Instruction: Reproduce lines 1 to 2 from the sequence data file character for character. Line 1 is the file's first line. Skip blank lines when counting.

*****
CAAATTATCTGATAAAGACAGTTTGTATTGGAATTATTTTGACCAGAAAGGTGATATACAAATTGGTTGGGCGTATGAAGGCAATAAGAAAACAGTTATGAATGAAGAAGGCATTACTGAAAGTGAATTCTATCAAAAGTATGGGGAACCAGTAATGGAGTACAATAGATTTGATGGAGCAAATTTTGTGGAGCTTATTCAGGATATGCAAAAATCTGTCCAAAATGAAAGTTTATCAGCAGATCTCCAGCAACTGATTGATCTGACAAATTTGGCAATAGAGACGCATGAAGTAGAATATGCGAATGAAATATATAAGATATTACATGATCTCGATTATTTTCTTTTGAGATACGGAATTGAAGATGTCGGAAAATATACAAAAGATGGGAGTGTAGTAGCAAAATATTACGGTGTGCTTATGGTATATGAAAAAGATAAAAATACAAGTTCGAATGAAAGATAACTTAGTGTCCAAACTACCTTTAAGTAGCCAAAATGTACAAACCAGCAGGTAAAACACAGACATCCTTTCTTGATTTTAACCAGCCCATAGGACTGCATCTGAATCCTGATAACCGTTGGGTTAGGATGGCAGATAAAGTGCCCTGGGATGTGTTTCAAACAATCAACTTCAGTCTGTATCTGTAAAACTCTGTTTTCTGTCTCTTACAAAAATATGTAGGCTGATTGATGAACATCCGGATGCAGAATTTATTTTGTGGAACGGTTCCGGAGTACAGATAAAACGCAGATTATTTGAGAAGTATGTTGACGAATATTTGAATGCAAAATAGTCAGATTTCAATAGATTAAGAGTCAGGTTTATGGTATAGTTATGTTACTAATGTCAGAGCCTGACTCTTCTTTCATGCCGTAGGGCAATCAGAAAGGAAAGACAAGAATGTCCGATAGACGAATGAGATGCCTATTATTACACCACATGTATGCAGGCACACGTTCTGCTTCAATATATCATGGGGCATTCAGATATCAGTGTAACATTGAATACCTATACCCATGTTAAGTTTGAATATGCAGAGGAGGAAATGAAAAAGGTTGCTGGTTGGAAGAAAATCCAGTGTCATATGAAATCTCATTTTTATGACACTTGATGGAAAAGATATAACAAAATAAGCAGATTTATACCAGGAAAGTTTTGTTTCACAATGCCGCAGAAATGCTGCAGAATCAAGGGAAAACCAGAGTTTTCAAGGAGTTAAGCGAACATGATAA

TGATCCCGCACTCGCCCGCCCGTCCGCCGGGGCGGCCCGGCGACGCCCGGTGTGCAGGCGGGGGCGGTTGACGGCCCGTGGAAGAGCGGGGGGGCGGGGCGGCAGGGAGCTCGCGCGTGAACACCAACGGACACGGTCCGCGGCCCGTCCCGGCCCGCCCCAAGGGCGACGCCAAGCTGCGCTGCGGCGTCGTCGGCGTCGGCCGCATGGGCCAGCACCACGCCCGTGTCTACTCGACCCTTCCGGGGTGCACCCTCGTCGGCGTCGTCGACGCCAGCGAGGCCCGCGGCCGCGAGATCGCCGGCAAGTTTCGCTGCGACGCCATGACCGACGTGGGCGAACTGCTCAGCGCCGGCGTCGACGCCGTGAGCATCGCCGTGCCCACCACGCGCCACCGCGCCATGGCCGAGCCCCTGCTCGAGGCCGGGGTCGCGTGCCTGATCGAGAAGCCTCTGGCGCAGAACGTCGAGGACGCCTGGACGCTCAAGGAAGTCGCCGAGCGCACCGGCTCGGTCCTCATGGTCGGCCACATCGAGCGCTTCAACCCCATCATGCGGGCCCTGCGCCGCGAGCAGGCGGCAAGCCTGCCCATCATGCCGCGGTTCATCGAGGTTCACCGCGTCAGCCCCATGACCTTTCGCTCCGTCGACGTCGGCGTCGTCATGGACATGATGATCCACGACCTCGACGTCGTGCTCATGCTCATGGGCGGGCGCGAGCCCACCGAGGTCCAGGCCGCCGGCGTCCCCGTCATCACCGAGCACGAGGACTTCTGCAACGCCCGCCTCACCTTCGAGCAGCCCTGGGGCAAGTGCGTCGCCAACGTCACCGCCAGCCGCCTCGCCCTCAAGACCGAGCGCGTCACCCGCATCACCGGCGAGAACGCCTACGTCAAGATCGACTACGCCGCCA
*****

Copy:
CAAATTATCTGATAAAGACAGTTTGTATTGGAATTATTTTGACCAGAAAGGTGATATACAAATTGGTTGGGCGTATGAAGGCAATAAGAAAACAGTTATGAATGAAGAAGGCATTACTGAAAGTGAATTCTATCAAAAGTATGGGGAACCAGTAATGGAGTACAATAGATTTGATGGAGCAAATTTTGTGGAGCTTATTCAGGATATGCAAAAATCTGTCCAAAATGAAAGTTTATCAGCAGATCTCCAGCAACTGATTGATCTGACAAATTTGGCAATAGAGACGCATGAAGTAGAATATGCGAATGAAATATATAAGATATTACATGATCTCGATTATTTTCTTTTGAGATACGGAATTGAAGATGTCGGAAAATATACAAAAGATGGGAGTGTAGTAGCAAAATATTACGGTGTGCTTATGGTATATGAAAAAGATAAAAATACAAGTTCGAATGAAAGATAACTTAGTGTCCAAACTACCTTTAAGTAGCCAAAATGTACAAACCAGCAGGTAAAACACAGACATCCTTTCTTGATTTTAACCAGCCCATAGGACTGCATCTGAATCCTGATAACCGTTGGGTTAGGATGGCAGATAAAGTGCCCTGGGATGTGTTTCAAACAATCAACTTCAGTCTGTATCTGTAAAACTCTGTTTTCTGTCTCTTACAAAAATATGTAGGCTGATTGATGAACATCCGGATGCAGAATTTATTTTGTGGAACGGTTCCGGAGTACAGATAAAACGCAGATTATTTGAGAAGTATGTTGACGAATATTTGAATGCAAAATAGTCAGATTTCAATAGATTAAGAGTCAGGTTTATGGTATAGTTATGTTACTAATGTCAGAGCCTGACTCTTCTTTCATGCCGTAGGGCAATCAGAAAGGAAAGACAAGAATGTCCGATAGACGAATGAGATGCCTATTATTACACCACATGTATGCAGGCACACGTTCTGCTTCAATATATCATGGGGCATTCAGATATCAGTGTAACATTGAATACCTATACCCATGTTAAGTTTGAATATGCAGAGGAGGAAATGAAAAAGGTTGCTGGTTGGAAGAAAATCCAGTGTCATATGAAATCTCATTTTTATGACACTTGATGGAAAAGATATAACAAAATAAGCAGATTTATACCAGGAAAGTTTTGTTTCACAATGCCGCAGAAATGCTGCAGAATCAAGGGAAAACCAGAGTTTTCAAGGAGTTAAGCGAACATGATAA

TGATCCCGCACTCGCCCGCCCGTCCGCCGGGGCGGCCCGGCGACGCCCGGTGTGCAGGCGGGGGCGGTTGACGGCCCGTGGAAGAGCGGGGGGGCGGGGCGGCAGGGAGCTCGCGCGTGAACACCAACGGACACGGTCCGCGGCCCGTCCCGGCCCGCCCCAAGGGCGACGCCAAGCTGCGCTGCGGCGTCGTCGGCGTCGGCCGCATGGGCCAGCACCACGCCCGTGTCTACTCGACCCTTCCGGGGTGCACCCTCGTCGGCGTCGTCGACGCCAGCGAGGCCCGCGGCCGCGAGATCGCCGGCAAGTTTCGCTGCGACGCCATGACCGACGTGGGCGAACTGCTCAGCGCCGGCGTCGACGCCGTGAGCATCGCCGTGCCCACCACGCGCCACCGCGCCATGGCCGAGCCCCTGCTCGAGGCCGGGGTCGCGTGCCTGATCGAGAAGCCTCTGGCGCAGAACGTCGAGGACGCCTGGACGCTCAAGGAAGTCGCCGAGCGCACCGGCTCGGTCCTCATGGTCGGCCACATCGAGCGCTTCAACCCCATCATGCGGGCCCTGCGCCGCGAGCAGGCGGCAAGCCTGCCCATCATGCCGCGGTTCATCGAGGTTCACCGCGTCAGCCCCATGACCTTTCGCTCCGTCGACGTCGGCGTCGTCATGGACATGATGATCCACGACCTCGACGTCGTGCTCATGCTCATGGGCGGGCGCGAGCCCACCGAGGTCCAGGCCGCCGGCGTCCCCGTCATCACCGAGCACGAGGACTTCTGCAACGCCCGCCTCACCTTCGAGCAGCCCTGGGGCAAGTGCGTCGCCAACGTCACCGCCAGCCGCCTCGCCCTCAAGACCGAGCGCGTCACCCGCATCACCGGCGAGAACGCCTACGTCAAGATCGACTACGCCGCCA